One of the most joyful of nursery rhymes, and a personal favorite, is this brilliant piece of poetry:
Draw the latch.
Sit by the fire and spin.
Take a cup,
And drink it up.
Then call the neighbors in.
The clicky rhymes and jaunty meter are undeniably beautiful -- and there's much more complexity than first meets the eye.
In the first triad, a "crosspatch," -- a "cross or ill-tempered person, usually a girl or woman"-- is at work, spinning; in the second triad, she's exhorted to drink and also to invite her neighbors "in" -- presumably into the room, or just as likely, the tiny cottage-- where she lives alone. In the first strophe, the theme is isolation, but in the second, isolation is challenged by the calls of society and by the hope of a more satisfactory and convivial life.
What can we know about the surly individual addressed by the evocative designation, "crosspatch?" The first element in the name --"cross"-- implies not only sourness, but also resistance, as in "cross-grained." The second element--"patch"-- suggests that the crosspatch's discontent is not without cause. We can infer that she's poor because she's a person whose garments are either assembled from various rescued materials, as in "patchwork," or that her clothes are, in another sense of the word patch, repaired. In addition, it's possible that ill health has caused her skin to become "patchy." But "patch" also signals a degree of mental stress, as in Shakespeare's "patched fool." In this signification, patch derives from Italian pazzo, crazy. The crosspatch is therefore disabled physically, socially and psychologically.
At the outset of the poem, our "crosspatch" sits glowering, impoverished, perhaps muttering indistinctly, friendless, without family, her youth blighted by poverty, huddled against the last embers of her dying fire. What is it that she is spinning? No doubt she ekes out a meagre living in the impersonal mercantilist "putting-out" system. Some exploitative proto-capitalist venturer has delivered to her lonely door a quantity of unspun wool or cotton; her job is to return the material to him in the processed form that will then be passed on to an equally poor weaver, then to a tailor, etc. She works alone and never sees the fruits of her labor except for the occasional, paltry farthing that allows her a bare subsistence. No wonder she is slightly barmy and has "drawn the latch" -- closed herself off from her fellows. But then, suddenly, comes the antistrophe, and in a series of importunate injunctives the crosspatch is solicited to rejoin the company of humanity. "Take a cup,/ And drink it up,/ Then call the neighbors in." What's in the cup? Spiritous liquors, no doubt, which, though designed to dull the pain of wage-slavery, also act to augment the revelry with which the poem climaxes. The wine is not sipped, but it is drained to the lees. And once the door is unlatched, and the neighbors -- neighbors of both sexes, no doubt,-- are called "in," why then, let the libations and the wild rumpus begin! Alienated labor is suddenly set aside and replaced by the natural bonds of one human being to another, and the stasis of the opening lines of the poem transforms in a flash into a wildly kinetic bacchanal. Emotional weakness transmutes into healthy liberated pleasure. Dour Puritanism, with its punishing work ethic, yields to the spirit of holiday and to pagan, perhaps even dionysian, excess. Here, in miniature, is the essence of the comic vision. In a few powerful lines, freedom, good humor, and natural appetite triumph over bondage, artificiality, social constriction and repression; the justifiably sullen crosspatch, in a burst of energy, reintegrates herself into the social nexus from which she has been banished.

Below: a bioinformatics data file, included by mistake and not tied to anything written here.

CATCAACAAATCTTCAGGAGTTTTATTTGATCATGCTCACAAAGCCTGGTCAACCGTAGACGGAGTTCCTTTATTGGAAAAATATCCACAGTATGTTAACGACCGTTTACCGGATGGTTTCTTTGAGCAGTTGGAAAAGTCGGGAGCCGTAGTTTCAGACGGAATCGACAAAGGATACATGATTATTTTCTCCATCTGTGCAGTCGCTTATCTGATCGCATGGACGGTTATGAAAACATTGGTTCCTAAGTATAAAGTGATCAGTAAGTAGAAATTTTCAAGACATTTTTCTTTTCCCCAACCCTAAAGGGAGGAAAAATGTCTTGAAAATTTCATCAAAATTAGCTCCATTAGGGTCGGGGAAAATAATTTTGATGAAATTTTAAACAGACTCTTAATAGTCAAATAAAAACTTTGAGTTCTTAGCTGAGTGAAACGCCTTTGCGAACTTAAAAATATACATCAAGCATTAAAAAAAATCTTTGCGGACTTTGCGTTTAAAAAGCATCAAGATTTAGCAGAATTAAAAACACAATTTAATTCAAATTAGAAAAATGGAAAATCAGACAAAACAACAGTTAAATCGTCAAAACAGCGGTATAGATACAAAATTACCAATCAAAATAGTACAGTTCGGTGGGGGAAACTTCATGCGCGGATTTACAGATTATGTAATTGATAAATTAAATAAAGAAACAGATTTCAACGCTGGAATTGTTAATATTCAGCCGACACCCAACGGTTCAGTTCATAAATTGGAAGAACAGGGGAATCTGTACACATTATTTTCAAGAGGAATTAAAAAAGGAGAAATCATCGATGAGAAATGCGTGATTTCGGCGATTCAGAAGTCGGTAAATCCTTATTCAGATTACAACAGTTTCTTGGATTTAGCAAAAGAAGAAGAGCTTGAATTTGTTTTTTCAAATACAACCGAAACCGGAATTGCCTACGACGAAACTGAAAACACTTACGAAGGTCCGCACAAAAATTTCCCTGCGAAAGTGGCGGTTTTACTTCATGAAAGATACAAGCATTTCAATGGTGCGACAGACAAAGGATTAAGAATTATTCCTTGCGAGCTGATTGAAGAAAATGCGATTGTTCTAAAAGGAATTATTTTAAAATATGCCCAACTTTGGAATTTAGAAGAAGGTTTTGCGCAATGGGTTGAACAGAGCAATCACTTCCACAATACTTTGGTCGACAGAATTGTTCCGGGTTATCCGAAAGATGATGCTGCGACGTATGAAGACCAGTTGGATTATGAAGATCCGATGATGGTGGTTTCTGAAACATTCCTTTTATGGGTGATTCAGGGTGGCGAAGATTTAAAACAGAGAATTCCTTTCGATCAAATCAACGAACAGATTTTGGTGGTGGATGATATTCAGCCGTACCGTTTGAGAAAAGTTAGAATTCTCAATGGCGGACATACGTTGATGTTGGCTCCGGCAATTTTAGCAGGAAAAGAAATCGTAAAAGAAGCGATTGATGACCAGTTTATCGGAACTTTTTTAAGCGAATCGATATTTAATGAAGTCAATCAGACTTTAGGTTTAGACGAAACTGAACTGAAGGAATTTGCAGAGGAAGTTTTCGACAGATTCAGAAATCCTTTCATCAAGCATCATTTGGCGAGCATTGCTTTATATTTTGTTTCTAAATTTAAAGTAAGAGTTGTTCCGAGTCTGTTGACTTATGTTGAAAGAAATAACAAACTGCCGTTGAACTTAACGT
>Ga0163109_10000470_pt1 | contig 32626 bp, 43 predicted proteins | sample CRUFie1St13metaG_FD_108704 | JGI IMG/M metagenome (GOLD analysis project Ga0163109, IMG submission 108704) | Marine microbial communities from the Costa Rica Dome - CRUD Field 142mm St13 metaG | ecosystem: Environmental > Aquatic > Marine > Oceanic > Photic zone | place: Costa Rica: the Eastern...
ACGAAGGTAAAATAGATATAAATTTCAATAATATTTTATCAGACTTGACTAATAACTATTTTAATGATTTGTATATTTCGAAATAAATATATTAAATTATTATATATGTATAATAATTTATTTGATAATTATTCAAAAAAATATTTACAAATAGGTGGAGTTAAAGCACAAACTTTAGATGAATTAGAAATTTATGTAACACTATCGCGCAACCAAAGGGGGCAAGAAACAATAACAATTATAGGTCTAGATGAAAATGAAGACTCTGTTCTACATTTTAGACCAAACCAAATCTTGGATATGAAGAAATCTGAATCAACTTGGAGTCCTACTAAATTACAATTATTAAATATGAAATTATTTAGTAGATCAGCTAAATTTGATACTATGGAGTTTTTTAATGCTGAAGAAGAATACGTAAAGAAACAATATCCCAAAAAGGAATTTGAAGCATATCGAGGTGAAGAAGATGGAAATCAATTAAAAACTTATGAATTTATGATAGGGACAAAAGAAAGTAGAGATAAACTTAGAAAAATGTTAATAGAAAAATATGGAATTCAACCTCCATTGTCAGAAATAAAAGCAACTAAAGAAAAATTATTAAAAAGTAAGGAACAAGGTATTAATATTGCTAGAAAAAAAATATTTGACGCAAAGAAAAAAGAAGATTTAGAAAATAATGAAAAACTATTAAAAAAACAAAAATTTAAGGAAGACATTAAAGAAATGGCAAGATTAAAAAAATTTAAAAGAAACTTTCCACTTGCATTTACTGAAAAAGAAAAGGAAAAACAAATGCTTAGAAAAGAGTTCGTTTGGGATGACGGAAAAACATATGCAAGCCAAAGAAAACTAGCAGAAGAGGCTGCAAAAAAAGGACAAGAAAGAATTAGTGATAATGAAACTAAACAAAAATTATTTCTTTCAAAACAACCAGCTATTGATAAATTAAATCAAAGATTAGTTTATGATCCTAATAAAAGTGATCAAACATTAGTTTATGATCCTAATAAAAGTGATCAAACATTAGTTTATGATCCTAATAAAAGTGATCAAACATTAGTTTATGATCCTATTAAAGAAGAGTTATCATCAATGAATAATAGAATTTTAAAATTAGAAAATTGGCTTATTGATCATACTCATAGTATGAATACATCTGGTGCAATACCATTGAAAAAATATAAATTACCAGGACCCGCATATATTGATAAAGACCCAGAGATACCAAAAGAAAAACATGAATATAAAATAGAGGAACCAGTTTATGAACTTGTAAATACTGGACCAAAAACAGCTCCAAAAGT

Whether or not the crosspatch can permanently liberate herself from the oppressions of industrial capitalism, or whether the anodyne and spurious relief of alcohol is a merely transient solution is left unresolved. To ask a short poem, however dense with meaning, to answer so difficult a question would, just possibly, be to ask too much of it and, perhaps, to push the evidence the merest tad too far.